As I laid there with the worst fever of my life, I realized that I was actually moaning in pain and misery. At one point, it didn’t make sense to leave the bathroom anymore and I spent a good portion of time just lying on the cold tile floor. The room gecko found himself trapped in there with me and entertained me while he tried to figure a way out of the room while avoiding me in every possible way. Maybe it was a hallucination.

Never in my life had I been so grateful to be alone when sick. David would have felt terrible, as he does when there is nothing he can do to make me feel better. I was so embarrassingly sick that I was thrilled he didn’t have to endure it with me. By one p.m., I had crawled back into bed and began to worry that maybe I did have Dengue Fever. I was in the right area and had been bitten by plenty of large jungle mosquitoes…mosquitoes so tough that bug spray just made you spicy. Was I going to be able to catch my flight Saturday morning? At this point, there was no way I could spend an hour on a boat to even get to the airport? Would I be stuck here, lose my job, and possibly end up being victimized by some random person using me as a drug mule? The hallucinations were getting out of control, the cold shower to make the fever go down didn’t work, but eventually I was able to fall asleep while wishing that this bug would just kill me already.

At two thirty, Man called. Everyone in the family was terribly worried about me and he wanted to see how I was doing. He put David on the phone. It was nice to hear from him. I barely remember our conversation and was asleep again before I knew it.

At four, David was gently shaking me awake. He had returned with a giant bag of food that Man’s family had packed up for me (enough to feed ten!) as well as two prescriptions for the fever and the nausea. Man took him to a local pharmacist and translated what was wrong with me. It was as simple as that and David scored what became my miracle pills for less than a dollar. He had also come with Man himself, who was waiting outside to see me. I couldn’t imagine myself getting out of bed but managed to do so before he left. He was so worried about me yet his wife was giving birth the following day!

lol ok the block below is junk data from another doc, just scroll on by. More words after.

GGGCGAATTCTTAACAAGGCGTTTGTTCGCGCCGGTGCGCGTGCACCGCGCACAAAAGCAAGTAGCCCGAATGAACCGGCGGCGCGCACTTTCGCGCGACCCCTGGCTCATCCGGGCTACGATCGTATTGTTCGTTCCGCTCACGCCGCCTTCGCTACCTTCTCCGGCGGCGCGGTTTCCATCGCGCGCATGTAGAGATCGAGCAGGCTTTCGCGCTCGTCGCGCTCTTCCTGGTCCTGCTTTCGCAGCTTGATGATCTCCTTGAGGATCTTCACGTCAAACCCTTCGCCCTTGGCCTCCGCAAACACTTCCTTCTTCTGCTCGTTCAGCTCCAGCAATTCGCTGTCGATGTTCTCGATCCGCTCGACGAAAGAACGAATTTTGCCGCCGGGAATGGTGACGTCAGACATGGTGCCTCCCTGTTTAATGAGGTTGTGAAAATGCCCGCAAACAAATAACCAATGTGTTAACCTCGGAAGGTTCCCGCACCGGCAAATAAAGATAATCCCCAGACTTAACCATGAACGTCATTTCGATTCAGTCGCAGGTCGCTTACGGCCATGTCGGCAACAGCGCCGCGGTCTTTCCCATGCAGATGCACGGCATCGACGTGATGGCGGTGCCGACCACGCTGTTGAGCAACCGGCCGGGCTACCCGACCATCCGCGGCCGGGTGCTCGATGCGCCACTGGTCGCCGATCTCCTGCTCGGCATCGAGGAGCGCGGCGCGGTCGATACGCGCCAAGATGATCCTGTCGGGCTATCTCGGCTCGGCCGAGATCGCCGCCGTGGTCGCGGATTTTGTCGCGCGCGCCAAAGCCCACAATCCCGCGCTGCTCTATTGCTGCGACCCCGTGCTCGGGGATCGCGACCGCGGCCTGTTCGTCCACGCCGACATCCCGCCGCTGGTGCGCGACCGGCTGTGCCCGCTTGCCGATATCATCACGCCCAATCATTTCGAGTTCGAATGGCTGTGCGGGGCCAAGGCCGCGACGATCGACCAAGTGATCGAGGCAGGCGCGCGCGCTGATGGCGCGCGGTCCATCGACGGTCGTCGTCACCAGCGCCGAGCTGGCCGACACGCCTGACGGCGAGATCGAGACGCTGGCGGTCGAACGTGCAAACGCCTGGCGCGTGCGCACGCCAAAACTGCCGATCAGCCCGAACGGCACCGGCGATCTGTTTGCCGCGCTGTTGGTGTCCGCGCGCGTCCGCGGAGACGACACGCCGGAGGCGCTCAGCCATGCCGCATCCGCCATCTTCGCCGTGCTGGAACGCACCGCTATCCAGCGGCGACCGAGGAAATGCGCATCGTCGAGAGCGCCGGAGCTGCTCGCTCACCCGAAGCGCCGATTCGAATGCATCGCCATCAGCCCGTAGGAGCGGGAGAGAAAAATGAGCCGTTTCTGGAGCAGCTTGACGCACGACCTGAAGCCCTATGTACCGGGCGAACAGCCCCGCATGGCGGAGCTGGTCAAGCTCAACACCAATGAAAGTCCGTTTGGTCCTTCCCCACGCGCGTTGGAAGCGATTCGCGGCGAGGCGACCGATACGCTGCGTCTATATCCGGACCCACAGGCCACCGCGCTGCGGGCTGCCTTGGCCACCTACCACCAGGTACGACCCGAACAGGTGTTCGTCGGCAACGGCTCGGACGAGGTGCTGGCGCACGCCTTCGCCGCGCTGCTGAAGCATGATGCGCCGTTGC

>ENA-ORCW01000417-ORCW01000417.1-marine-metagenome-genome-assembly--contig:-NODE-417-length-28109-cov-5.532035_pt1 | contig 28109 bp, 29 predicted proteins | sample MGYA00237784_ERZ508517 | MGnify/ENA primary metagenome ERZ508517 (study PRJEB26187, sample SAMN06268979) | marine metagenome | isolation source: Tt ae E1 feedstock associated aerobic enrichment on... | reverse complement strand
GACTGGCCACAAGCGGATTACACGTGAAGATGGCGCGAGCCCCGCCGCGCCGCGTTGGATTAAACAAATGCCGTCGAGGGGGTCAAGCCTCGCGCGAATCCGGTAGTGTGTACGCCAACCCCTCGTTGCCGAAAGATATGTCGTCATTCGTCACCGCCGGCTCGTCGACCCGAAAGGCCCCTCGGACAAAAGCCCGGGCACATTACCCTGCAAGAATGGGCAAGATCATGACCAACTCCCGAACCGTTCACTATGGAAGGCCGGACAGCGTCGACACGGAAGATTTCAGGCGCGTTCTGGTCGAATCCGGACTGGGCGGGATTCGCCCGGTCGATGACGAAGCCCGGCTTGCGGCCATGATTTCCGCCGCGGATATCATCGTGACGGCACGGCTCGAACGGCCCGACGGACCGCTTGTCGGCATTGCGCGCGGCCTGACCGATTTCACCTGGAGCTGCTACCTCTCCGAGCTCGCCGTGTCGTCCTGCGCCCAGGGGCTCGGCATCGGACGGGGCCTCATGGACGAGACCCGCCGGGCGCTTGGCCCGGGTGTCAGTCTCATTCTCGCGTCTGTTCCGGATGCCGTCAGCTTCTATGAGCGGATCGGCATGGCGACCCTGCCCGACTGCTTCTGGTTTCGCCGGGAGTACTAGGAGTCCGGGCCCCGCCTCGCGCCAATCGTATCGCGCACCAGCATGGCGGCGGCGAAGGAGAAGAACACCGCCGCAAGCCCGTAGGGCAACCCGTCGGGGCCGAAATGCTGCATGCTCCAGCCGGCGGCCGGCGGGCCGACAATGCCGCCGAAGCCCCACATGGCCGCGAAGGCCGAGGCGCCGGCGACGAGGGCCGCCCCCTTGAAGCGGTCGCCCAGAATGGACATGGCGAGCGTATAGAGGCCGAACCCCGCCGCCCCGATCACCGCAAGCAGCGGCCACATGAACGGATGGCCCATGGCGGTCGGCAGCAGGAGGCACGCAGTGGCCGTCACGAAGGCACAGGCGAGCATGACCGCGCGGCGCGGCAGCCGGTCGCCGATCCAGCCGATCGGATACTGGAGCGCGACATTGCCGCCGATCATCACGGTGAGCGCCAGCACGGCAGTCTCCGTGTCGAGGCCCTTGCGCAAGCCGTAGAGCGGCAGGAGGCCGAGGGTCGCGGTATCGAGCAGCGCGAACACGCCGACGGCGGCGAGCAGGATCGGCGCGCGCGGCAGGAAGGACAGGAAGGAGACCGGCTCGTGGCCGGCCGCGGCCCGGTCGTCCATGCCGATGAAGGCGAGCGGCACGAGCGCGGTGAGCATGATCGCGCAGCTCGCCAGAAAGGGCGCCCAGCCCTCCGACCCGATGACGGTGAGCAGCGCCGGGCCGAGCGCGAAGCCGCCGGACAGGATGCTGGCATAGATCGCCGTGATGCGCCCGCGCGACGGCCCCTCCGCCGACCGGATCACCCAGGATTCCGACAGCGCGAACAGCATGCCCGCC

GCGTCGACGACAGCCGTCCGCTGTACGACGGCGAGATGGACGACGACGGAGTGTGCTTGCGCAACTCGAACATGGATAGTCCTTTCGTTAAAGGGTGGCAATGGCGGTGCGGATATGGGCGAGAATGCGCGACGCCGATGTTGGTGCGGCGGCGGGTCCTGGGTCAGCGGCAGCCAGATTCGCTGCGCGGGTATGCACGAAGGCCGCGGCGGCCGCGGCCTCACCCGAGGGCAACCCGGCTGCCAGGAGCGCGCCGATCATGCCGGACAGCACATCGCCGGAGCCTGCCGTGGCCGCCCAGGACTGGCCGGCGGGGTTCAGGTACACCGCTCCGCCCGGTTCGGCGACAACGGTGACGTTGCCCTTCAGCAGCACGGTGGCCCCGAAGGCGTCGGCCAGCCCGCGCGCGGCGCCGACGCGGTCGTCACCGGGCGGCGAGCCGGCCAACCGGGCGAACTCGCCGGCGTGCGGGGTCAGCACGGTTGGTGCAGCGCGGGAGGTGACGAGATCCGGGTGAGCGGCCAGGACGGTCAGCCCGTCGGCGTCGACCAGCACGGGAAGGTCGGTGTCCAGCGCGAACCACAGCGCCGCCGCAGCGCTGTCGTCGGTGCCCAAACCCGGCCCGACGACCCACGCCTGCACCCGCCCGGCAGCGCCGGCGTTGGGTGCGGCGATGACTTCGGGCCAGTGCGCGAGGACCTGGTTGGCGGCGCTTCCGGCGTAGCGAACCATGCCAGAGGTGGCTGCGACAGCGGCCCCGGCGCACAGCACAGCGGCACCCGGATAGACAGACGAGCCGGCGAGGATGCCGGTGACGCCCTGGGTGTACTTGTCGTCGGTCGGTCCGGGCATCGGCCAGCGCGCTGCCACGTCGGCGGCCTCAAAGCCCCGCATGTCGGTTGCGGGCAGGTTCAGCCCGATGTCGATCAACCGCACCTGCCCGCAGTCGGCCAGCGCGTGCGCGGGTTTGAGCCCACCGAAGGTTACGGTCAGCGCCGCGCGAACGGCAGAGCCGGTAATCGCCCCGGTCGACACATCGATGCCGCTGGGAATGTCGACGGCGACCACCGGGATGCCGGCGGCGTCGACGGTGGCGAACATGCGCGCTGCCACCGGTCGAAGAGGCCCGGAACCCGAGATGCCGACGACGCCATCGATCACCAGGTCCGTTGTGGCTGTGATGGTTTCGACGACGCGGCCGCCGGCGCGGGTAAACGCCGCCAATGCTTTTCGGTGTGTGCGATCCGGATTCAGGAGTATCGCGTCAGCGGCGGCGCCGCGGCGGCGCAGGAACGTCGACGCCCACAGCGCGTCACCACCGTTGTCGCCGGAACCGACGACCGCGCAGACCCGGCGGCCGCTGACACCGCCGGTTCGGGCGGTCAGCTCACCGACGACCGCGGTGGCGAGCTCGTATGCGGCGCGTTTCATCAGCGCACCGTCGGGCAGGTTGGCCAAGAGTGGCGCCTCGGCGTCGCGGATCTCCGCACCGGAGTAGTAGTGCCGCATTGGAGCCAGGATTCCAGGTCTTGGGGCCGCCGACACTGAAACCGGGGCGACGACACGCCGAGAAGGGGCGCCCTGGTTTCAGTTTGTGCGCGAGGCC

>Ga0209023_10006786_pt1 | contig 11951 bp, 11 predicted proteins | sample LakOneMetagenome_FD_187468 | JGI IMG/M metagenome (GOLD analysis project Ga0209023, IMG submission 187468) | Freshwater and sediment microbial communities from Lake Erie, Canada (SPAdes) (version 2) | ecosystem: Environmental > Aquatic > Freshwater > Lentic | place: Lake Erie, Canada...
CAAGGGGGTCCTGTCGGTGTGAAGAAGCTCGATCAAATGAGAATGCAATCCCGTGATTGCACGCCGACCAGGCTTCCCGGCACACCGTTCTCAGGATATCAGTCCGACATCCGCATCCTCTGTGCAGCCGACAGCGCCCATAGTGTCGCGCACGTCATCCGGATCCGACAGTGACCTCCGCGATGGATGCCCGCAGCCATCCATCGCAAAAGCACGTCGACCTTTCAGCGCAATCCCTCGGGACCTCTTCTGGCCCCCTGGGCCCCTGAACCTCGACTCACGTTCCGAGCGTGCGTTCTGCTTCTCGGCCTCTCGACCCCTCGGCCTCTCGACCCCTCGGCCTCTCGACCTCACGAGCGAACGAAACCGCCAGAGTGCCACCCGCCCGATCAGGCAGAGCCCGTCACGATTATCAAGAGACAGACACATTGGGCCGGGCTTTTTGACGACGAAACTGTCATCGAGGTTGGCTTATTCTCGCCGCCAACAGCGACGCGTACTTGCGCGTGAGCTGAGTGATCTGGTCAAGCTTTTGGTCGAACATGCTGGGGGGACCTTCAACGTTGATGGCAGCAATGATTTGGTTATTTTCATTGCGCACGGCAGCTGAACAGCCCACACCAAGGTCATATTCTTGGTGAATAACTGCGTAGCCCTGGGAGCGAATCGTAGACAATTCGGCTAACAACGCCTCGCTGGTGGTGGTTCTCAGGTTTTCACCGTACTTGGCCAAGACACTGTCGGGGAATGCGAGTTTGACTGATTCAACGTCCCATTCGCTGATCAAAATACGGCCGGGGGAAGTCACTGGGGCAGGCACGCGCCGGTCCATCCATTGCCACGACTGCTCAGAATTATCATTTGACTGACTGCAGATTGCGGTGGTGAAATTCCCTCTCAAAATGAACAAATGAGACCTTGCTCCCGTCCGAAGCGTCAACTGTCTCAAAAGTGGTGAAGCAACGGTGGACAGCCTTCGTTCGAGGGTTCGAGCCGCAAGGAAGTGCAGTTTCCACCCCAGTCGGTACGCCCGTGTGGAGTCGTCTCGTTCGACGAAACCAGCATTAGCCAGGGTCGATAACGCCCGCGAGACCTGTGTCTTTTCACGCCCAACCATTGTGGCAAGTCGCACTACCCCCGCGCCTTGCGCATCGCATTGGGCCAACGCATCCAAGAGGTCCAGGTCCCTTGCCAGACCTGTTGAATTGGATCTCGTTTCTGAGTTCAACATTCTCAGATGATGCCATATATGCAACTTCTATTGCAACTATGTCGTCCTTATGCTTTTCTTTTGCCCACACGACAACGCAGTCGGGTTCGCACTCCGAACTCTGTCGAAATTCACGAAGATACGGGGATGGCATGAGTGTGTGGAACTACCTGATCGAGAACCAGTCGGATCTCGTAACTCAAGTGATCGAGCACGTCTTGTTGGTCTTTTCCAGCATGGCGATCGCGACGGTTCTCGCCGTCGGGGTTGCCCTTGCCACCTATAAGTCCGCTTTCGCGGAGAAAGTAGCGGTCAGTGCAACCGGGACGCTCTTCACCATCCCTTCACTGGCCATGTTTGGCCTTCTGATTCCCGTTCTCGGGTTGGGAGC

Back inside, David fed me some orange powder in water that was supposed to help my stomach. He then gave me a pill that I was to take prior to eating. I couldn’t even contemplate eating what he was sent home with (blue crabs, squid, lobster, and all the other tasty stuff that I would normally fight to the last bite over). David headed off to the restaurant to procure bread for me. The Paradise makes about six different kinds of bread every day. When he told them that I was sick and needed bread, they asked him what kind of sickness I had and then brought out two appropriate bread types.

I managed to get through two pieces of bread. David had tried to eat the leftovers from lunch inside but I had to ask him to take it outside. The smell made my stomach do flips. Unable to keep the remaining leftovers inside as the smell from the fridge would kill me; he had to resort to the garbage on the beach. So sad that I couldn’t even try a bite.

After I was done eating, he fed me the “after” pill which helped me fall asleep. We did manage to discuss his day before I fell asleep, but that is an adventure for him to blog about.